Monday, 4 August 2014

On Where Pain Is


"We must learn to suffer what we cannot evade; our life, like the harmony of the world, is composed of contrary things- of diverse tones, sweet and harsh, sharp and flat, sprightly and solemn: the musician who should only effect some of these, what would he be able to do? he must know how to make use of them all, and to mix them; and so we should mingle the goods and evils which are consubstantial with our life; our being cannot subsist without this mixture, and the one part is no less necessary to it than the other."
           Michel de Montaigne / Of Experience

I was recently diagnosed with the syndrome of transverse myelitis, which is an inflammation of the white matter (which is white because it is covered by a fatty sheath called myelin) in the spine. It can be diagnosed with an MRI, which makes the (in my case, tiny) region of inflammation visible. The symptoms of myelitis are sensory and motor problems, including muscle cramping, muscle weakness, and an interesting variety of different flavors of pain. There is no cure but the symptoms usually disappear by themselves after a few months. "Touch wood", as my mother would say.

My own symptoms came on suddenly and were of bewildering variety. They eventually stabilized around two primary symptoms: left leg weakness and pain in various places on my right side, especially the sole of right foot, extending (in what seems like an unnecessarily ignoble touch) especially into my right small toe.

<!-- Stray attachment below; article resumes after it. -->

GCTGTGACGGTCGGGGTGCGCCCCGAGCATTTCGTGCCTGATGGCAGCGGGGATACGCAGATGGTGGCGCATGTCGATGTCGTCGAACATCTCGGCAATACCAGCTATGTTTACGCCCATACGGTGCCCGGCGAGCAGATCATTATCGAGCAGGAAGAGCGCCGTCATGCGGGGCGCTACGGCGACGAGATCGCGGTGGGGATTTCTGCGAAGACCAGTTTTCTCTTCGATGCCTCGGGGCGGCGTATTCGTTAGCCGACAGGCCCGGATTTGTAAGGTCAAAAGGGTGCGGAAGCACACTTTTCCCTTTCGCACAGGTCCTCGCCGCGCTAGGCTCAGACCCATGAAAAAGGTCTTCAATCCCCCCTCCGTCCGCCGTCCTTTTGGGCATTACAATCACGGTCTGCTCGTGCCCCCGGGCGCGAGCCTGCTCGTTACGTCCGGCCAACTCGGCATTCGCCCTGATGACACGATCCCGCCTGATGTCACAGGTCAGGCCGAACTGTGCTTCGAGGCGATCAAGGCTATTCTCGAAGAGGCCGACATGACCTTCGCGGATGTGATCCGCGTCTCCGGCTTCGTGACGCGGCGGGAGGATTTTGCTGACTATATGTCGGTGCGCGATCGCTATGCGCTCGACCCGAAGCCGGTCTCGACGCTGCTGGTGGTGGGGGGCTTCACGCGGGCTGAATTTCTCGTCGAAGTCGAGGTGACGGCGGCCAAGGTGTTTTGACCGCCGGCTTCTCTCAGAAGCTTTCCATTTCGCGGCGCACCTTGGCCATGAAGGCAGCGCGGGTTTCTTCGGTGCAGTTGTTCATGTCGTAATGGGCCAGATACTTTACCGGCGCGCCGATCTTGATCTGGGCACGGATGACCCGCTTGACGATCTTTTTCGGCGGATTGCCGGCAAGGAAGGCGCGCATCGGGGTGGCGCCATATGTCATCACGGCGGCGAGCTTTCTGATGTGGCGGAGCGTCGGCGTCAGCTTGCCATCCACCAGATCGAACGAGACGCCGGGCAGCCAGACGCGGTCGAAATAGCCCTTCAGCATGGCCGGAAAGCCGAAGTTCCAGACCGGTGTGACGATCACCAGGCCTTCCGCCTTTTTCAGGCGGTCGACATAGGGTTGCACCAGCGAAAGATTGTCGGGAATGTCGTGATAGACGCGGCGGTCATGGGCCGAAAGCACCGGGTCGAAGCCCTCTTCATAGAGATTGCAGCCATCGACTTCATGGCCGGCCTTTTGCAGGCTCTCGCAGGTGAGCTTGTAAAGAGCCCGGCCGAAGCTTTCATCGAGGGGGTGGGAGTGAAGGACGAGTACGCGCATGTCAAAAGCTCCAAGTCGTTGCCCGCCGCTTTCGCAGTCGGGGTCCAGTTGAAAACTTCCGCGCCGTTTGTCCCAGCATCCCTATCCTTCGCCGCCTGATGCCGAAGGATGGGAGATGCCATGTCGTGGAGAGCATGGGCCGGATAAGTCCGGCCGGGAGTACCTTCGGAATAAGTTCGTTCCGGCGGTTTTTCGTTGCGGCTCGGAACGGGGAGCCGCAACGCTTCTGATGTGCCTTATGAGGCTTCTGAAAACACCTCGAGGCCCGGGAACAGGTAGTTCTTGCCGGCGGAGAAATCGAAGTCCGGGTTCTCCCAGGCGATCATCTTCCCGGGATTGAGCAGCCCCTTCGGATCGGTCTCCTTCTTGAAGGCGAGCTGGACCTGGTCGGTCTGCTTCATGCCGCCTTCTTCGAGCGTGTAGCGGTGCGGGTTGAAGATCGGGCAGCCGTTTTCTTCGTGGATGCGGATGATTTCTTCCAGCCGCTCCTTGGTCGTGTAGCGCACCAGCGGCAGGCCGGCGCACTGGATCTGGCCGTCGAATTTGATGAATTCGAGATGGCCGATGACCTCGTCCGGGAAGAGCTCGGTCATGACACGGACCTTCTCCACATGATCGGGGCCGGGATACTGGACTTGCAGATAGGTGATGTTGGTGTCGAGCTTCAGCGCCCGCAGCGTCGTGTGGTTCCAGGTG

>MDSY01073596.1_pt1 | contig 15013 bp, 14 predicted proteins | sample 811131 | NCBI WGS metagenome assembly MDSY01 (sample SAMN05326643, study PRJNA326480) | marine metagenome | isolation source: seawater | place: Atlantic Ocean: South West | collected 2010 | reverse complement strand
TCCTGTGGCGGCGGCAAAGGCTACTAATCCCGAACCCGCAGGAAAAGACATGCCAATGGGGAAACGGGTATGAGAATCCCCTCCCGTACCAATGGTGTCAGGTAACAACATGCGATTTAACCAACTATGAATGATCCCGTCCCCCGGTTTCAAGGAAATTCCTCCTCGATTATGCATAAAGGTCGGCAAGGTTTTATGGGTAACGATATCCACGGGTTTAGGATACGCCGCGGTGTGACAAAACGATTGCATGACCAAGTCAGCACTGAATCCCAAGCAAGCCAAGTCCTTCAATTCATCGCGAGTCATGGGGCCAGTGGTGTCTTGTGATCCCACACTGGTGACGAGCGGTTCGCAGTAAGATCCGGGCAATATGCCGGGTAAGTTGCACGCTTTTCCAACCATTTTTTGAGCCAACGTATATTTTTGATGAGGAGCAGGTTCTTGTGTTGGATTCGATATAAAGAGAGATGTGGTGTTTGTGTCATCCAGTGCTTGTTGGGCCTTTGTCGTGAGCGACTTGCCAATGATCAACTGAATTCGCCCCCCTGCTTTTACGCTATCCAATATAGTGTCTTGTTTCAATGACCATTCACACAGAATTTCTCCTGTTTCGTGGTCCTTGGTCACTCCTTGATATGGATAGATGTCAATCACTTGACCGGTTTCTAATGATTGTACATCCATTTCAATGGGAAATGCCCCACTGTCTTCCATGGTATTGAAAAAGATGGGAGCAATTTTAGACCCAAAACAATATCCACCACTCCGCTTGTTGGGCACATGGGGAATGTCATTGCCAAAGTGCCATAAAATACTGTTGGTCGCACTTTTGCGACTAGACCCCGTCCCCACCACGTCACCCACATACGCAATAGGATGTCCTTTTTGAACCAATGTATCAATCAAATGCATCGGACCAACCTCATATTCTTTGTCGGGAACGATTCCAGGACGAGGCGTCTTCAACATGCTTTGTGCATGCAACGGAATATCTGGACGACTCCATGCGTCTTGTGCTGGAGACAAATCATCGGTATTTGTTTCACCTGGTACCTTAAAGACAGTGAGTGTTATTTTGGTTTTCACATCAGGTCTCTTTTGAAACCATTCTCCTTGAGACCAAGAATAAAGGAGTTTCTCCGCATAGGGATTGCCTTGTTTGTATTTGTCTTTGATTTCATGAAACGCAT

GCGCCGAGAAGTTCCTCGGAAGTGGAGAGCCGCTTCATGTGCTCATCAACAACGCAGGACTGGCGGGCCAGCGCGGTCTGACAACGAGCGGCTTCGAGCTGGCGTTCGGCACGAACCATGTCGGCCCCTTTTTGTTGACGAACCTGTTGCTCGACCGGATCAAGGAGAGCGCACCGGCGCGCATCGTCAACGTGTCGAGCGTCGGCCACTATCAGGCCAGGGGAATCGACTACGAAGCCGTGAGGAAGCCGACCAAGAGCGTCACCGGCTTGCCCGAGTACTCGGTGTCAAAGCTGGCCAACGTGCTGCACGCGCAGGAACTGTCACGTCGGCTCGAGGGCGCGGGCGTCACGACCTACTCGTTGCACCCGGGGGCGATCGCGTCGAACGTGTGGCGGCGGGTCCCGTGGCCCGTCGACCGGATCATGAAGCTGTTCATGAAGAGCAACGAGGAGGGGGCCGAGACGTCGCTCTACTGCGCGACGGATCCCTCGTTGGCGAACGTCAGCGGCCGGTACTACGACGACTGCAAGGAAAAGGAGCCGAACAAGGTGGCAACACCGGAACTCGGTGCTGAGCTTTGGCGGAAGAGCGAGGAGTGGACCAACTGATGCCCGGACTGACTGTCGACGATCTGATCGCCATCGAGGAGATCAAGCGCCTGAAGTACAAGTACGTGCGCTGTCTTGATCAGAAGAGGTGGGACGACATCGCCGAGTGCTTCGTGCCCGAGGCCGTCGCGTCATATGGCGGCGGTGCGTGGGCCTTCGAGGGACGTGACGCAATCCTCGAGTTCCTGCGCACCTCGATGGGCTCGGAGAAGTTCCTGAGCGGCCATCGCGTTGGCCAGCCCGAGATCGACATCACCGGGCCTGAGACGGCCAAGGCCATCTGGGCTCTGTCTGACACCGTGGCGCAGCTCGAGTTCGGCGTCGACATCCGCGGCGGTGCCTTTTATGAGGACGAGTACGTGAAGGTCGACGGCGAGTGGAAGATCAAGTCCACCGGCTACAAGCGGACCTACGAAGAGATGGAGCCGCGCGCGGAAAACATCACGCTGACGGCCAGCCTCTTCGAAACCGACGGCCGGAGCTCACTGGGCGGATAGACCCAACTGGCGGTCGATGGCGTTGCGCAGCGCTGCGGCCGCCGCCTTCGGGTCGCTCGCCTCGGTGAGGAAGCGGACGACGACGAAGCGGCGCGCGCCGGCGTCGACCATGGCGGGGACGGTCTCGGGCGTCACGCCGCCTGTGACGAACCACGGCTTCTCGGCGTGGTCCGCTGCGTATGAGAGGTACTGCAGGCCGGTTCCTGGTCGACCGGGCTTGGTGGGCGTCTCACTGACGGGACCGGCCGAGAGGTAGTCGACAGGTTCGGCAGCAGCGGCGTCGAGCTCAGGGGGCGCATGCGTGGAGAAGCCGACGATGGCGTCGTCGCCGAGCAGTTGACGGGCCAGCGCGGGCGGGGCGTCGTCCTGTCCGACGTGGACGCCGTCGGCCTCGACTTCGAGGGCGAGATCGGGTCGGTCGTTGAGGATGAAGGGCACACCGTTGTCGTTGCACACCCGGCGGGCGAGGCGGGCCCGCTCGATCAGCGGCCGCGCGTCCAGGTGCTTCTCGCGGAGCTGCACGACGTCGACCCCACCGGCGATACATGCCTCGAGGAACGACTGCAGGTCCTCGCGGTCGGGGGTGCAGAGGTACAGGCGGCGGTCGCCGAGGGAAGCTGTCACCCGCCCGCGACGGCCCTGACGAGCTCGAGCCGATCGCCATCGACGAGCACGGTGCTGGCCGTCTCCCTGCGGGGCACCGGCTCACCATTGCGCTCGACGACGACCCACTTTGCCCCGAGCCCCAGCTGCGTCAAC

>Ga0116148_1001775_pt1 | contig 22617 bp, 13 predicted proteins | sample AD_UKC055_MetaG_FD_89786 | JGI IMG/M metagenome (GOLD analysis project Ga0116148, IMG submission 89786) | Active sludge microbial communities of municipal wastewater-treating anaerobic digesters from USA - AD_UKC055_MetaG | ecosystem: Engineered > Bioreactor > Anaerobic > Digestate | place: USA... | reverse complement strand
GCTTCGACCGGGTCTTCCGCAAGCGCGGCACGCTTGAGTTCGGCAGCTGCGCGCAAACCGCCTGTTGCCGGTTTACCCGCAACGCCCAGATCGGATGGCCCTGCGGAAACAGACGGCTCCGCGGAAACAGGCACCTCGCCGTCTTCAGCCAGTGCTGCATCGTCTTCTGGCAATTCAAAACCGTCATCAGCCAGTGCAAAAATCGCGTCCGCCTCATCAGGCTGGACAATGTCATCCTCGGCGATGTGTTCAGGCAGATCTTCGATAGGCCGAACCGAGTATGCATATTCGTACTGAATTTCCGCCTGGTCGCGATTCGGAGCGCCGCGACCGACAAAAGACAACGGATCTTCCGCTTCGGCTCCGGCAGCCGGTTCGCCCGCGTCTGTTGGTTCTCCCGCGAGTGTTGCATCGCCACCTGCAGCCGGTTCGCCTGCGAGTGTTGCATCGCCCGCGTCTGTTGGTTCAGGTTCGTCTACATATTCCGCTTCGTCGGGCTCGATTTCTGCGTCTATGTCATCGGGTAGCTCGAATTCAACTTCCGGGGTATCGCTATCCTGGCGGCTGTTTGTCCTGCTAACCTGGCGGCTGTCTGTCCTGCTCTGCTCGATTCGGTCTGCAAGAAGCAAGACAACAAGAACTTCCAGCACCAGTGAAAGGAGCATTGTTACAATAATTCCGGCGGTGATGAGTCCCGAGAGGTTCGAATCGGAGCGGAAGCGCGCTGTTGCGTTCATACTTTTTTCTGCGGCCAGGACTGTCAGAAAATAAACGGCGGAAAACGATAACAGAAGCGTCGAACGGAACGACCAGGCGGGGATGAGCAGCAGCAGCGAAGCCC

When I learned that that all this had been caused by a tiny speck of disorganized neural signalling, I was interested in the illusion that the pain that was caused by a lesion in my spine clearly felt like it was nearly a meter away, in my right foot. I began thinking about the question: What would we lose or gain if we said that the pain is actually in my spine, but it just feels like it is in my right foot?

One thing we lose is the generally inalienable right to ownership of our own phenomenology. If we cannot even tell where our own pain is, what are we?

One thing we gain, of course, is salvation of philosophical integrity. Typically a pain and the lesion that caused it are coincident in time and space. That is the whole point of the pain system.

We also gain a stark proof that pain is not even real, that it is ultimately just a signal running over an electrical line. Pain is being computed by a buggy program  that will tell you the pain is a metre away from the lesion, in a part of the body that is in fact entirely uninjured.

It is after all easier to ignore static on your phone line than a laceration of your flesh.

1 comment:

  1. Sometimes when we are suffering, we forget to analyze what really caused the pain. It’s sad to know that your illness has no cure, but I hope you’d find a way to cope with it in the long run. Thanks for this thought-provoking post, Chris!

    Agnes Lawson @ Pain Relief Experts